NASA’s Ingenuity Mars helicopter targets not earlier than April 8 the first attempt at power and controlled flight of an aircraft on another planet.
At a press conference Tuesday, members of the California-based agency’s Jet Propulsion Laboratory (JPL) explained that there are still a “series of challenges ahead” and that each step in the process is unprecedented.
“As with everything with the helicopter, this type of deployment has never been done before,” said Farah Alibay, Mars Helicopter integration lead for the Perseverance rover. “Once we start the deployment there is no going back. All activities are closely coordinated, irreversible and dependent on each other. If there is an indication that something is not going as expected, we can decide to wait a while. [Martian day] or more until we have a better idea of what is going on. “
Before Ingenuity can even attempt to fly in the Martian atmosphere, the 4-pound helicopter must first be deployed.
On March 21, the Perseverance Mars rover, which brought Ingenuity to the red planet, dropped his shield of rubble that protected the helicopter and is currently en route to the 33 foot by 33 foot “airfield” where wit will try its first flight.
Once the rover reaches its flying zone, it will take about a week to get the helicopter up and running.
The Mars Helicopter Delivery System will rotate and drop the helicopter about 5 inches above the surface. Perseverance then has 25 hours to move to its “rover observation location.”
Ingenuity, which will be autonomous and charged with its own solar panel, has a one-month window for up to five test flights.
“We will go through several days of commissioning, about a week, where we test our sensors, we test our individual mechanism, we test the motors to make sure they rotate correctly. And we will be very methodical and event driven as this engineering experiment unfolds, ”said Bob Balaram, chief engineer for Mars Helicopter at JPL.
“And then we will be at a point where we will start our first flight and then we will progressively carry out more flights once we understand and analyze all the behavior of that first flight,” he said.
In the past week, JPL announced that he had chosen a flight zone just north of Perseverance’s landing site in Jezero Crater.
At the conference, the team of scientists announced that they would name the location after their “colleague, mentor and leader,” Jakob van Zyl.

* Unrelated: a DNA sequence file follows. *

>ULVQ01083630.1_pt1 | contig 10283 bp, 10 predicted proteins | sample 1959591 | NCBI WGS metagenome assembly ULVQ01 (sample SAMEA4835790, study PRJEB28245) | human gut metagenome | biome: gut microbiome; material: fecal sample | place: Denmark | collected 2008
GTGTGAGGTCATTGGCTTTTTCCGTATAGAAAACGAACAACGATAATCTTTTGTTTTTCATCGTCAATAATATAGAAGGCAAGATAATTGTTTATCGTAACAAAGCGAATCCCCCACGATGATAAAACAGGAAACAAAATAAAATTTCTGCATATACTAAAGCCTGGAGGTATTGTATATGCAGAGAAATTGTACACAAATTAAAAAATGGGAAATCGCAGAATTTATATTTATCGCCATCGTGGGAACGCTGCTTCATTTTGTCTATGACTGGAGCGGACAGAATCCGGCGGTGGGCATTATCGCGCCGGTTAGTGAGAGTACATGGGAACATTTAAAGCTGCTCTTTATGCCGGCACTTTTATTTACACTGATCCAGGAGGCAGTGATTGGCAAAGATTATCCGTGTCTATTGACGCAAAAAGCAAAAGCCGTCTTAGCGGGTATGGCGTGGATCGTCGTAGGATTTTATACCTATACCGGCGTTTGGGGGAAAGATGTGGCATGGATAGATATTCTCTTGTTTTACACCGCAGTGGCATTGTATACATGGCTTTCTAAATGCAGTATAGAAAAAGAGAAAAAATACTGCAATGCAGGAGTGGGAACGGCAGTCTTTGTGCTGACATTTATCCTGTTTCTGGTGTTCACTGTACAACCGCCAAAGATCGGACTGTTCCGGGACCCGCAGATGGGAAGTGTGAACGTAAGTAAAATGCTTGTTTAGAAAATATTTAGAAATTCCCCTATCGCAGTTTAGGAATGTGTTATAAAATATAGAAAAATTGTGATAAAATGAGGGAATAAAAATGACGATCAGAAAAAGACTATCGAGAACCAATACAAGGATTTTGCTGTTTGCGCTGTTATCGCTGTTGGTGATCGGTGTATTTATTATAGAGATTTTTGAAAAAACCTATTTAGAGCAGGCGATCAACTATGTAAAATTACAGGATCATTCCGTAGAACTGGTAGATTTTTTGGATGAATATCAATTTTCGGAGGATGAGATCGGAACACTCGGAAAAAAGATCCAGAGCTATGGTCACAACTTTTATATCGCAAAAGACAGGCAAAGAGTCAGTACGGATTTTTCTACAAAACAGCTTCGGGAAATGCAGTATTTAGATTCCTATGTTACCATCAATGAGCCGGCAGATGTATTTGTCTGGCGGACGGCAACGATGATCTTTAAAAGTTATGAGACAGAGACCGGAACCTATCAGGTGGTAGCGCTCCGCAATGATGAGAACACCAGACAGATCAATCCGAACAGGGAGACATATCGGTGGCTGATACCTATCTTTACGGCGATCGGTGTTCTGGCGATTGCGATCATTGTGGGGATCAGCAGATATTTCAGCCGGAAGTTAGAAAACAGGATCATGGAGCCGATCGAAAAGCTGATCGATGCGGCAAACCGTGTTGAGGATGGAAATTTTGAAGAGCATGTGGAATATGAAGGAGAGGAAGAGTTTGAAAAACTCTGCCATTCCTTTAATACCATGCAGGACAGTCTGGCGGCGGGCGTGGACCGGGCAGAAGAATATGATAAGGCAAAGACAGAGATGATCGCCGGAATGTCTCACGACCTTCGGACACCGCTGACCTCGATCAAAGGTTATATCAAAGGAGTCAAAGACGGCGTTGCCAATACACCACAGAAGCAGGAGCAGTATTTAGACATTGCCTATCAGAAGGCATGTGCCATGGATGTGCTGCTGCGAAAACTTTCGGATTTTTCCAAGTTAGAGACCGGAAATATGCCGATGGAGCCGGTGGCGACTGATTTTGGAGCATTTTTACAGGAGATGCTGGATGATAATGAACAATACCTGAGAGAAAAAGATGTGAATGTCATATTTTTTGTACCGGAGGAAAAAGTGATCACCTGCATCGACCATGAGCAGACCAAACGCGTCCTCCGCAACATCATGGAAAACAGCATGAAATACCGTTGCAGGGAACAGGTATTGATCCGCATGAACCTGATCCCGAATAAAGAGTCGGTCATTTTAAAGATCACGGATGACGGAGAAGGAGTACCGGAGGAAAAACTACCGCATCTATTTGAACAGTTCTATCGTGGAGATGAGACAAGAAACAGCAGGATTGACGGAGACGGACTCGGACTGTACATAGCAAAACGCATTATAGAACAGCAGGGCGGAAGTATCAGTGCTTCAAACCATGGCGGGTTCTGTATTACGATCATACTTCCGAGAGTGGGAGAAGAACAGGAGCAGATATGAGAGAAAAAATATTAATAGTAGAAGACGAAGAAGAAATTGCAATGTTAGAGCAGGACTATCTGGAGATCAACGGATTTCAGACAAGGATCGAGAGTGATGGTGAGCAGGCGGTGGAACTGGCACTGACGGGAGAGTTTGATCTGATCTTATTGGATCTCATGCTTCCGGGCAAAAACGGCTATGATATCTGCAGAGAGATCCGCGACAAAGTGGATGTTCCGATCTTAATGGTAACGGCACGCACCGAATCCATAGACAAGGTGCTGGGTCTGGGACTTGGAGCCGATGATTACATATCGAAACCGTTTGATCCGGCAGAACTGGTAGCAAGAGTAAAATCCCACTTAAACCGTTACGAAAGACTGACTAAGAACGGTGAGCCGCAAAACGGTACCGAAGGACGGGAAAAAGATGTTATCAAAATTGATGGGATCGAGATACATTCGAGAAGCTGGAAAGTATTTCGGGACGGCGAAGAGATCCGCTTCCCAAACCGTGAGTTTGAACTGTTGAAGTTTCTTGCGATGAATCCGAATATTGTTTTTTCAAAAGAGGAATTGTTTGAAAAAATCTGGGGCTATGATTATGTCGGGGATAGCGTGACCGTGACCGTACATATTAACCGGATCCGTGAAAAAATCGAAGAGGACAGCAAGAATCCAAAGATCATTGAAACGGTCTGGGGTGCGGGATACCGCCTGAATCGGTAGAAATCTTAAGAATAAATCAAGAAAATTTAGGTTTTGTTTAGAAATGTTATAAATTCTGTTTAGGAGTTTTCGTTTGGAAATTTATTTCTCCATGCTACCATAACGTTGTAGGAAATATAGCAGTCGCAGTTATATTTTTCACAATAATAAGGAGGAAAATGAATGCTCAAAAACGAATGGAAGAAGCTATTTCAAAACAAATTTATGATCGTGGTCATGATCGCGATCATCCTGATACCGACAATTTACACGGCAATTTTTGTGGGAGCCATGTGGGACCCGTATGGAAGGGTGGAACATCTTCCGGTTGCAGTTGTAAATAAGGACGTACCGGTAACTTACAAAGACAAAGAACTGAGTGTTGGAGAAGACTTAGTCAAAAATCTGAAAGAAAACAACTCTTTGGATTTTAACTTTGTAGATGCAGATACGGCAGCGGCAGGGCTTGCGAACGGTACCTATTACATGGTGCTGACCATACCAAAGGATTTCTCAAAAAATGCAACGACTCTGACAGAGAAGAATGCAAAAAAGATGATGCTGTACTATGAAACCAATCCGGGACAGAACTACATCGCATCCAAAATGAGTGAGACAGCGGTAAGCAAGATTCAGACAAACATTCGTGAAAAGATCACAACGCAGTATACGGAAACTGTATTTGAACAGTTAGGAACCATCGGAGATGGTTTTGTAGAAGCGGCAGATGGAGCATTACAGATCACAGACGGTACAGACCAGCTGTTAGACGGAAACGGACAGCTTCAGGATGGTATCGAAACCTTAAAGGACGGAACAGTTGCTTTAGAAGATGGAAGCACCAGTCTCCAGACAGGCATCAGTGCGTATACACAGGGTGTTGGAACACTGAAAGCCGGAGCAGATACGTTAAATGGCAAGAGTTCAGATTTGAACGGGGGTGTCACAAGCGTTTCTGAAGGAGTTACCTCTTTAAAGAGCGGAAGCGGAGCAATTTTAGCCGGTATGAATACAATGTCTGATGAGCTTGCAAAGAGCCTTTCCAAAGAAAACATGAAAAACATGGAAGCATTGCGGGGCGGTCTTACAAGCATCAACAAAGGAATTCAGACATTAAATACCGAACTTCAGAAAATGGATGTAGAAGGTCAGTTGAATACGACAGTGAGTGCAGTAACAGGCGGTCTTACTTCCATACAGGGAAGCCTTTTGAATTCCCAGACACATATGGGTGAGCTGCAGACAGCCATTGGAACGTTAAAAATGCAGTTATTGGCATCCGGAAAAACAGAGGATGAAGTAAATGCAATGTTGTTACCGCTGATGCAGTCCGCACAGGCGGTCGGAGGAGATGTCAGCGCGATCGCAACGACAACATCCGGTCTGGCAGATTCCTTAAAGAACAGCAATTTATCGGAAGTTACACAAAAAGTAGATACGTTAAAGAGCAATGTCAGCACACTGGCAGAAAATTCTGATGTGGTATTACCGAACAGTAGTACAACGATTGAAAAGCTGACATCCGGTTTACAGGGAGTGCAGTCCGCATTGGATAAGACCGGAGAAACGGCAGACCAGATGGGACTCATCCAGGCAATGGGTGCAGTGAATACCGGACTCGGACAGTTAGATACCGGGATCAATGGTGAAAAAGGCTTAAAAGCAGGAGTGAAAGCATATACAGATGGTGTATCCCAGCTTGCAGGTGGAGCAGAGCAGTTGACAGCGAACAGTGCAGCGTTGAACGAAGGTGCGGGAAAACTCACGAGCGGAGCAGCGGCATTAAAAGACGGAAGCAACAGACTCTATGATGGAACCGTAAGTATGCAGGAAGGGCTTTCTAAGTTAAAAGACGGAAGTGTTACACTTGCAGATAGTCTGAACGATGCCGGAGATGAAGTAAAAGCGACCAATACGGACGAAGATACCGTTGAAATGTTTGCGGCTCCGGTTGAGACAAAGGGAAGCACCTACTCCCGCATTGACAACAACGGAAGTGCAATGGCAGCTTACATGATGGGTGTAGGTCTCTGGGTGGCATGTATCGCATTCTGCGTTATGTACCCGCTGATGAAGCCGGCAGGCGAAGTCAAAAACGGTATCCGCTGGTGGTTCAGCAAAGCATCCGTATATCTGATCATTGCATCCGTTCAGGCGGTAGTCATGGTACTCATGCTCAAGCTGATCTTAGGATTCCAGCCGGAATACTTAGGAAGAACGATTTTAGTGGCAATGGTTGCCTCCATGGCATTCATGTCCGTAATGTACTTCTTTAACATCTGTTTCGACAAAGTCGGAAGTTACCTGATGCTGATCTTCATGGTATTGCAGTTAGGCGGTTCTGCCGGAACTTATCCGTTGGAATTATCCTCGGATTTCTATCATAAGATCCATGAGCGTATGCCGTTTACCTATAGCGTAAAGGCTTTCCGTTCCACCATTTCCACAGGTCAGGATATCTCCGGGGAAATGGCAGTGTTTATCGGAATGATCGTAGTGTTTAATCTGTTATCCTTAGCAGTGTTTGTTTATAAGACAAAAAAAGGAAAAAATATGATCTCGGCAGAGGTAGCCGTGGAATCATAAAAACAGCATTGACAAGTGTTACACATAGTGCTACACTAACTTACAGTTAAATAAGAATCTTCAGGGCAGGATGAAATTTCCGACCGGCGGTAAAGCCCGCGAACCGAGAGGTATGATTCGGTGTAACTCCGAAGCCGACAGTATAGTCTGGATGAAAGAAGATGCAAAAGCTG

Van Zyl passed away from a heart attack in August of last year and joined JPL in 1986. The device was one of his final projects and Bobby Braun, director of planetary science at JPL, said the engineer was the “guiding force” of his team.
Once the rover is loaded, survived a cold Martian night, and is ready to attempt flight, Perseverance will receive and transmit flight instructions to the helicopter.
“Several factors will determine the precise time for flight, including modeling of local wind patterns plus measurements taken by the Mars Environmental Dynamics Analyzer (MEDA) aboard Perseverance. The device will run its rotors at 2,537 rpm and, if all the final self-tests look good, it will take off, ”NASA wrote in a press release Tuesday. “After ascending at a speed of approximately 3 feet per second … the helicopter will fly at 10 feet … above the surface for up to 30 seconds. Then the helicopter from Mars will descend and land on the Martian surface again. “
Several hours later, Perseverance will pass data and possibly images and video from its cameras to the JPL team to determine whether or not its first flight was a success.
Using what is provided, engineers will understand the best way to proceed.
“Every step we’ve taken since this journey began six years ago has been uncharted territory in aircraft history,” Balaram said. “And while being deployed to the surface will be a great challenge, surviving that first night alone on Mars, without the rover protecting it and keeping it powered up, will be even bigger.”
What can go wrong?
If there is an error or mistake, the process may take longer. However, assuming Ingenuity spends night one, the team will spend the next few Martian days moving the rotor blades, testing the rotor system, and verifying the performance of the inertial measurement unit.
Worries aside, everything is making history.
In recognition of that, a small amount of the material that covered one of the wings of the The Wright brothers’ Flyer is aboard the Ingenuity, attached underneath the helicopter’s solar panel with electrical tape.
Interestingly, NASA’s Apollo 11 crew flew a different piece of material and a wood chip from the Wright Flyer during the July 1969 lunar landing.